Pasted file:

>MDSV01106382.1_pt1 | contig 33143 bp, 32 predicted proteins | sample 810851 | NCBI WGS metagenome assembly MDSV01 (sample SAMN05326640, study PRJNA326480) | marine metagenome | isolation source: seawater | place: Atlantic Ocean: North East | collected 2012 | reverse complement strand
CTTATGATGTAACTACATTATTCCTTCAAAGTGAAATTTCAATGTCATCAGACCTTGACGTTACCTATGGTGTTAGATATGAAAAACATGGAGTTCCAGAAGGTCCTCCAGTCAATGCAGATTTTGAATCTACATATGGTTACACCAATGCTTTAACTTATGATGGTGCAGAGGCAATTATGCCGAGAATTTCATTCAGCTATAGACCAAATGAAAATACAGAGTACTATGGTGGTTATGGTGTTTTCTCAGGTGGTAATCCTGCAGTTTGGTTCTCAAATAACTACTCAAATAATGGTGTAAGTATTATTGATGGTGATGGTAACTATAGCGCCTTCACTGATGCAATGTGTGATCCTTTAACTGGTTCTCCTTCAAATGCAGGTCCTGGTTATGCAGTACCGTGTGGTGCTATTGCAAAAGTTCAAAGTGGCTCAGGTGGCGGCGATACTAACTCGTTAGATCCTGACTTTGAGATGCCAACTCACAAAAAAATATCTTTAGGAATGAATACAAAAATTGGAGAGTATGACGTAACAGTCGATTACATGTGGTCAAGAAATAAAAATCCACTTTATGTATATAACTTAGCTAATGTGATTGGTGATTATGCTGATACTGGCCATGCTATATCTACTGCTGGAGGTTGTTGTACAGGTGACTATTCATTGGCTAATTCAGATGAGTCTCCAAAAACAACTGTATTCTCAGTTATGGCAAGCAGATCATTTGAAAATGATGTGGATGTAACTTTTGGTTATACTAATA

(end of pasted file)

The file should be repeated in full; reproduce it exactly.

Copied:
>MDSV01106382.1_pt1 | contig 33143 bp, 32 predicted proteins | sample 810851 | NCBI WGS metagenome assembly MDSV01 (sample SAMN05326640, study PRJNA326480) | marine metagenome | isolation source: seawater | place: Atlantic Ocean: North East | collected 2012 | reverse complement strand
CTTATGATGTAACTACATTATTCCTTCAAAGTGAAATTTCAATGTCATCAGACCTTGACGTTACCTATGGTGTTAGATATGAAAAACATGGAGTTCCAGAAGGTCCTCCAGTCAATGCAGATTTTGAATCTACATATGGTTACACCAATGCTTTAACTTATGATGGTGCAGAGGCAATTATGCCGAGAATTTCATTCAGCTATAGACCAAATGAAAATACAGAGTACTATGGTGGTTATGGTGTTTTCTCAGGTGGTAATCCTGCAGTTTGGTTCTCAAATAACTACTCAAATAATGGTGTAAGTATTATTGATGGTGATGGTAACTATAGCGCCTTCACTGATGCAATGTGTGATCCTTTAACTGGTTCTCCTTCAAATGCAGGTCCTGGTTATGCAGTACCGTGTGGTGCTATTGCAAAAGTTCAAAGTGGCTCAGGTGGCGGCGATACTAACTCGTTAGATCCTGACTTTGAGATGCCAACTCACAAAAAAATATCTTTAGGAATGAATACAAAAATTGGAGAGTATGACGTAACAGTCGATTACATGTGGTCAAGAAATAAAAATCCACTTTATGTATATAACTTAGCTAATGTGATTGGTGATTATGCTGATACTGGCCATGCTATATCTACTGCTGGAGGTTGTTGTACAGGTGACTATTCATTGGCTAATTCAGATGAGTCTCCAAAAACAACTGTATTCTCAGTTATGGCAAGCAGATCATTTGAAAATGATGTGGATGTAACTTTTGGTTATACTAATA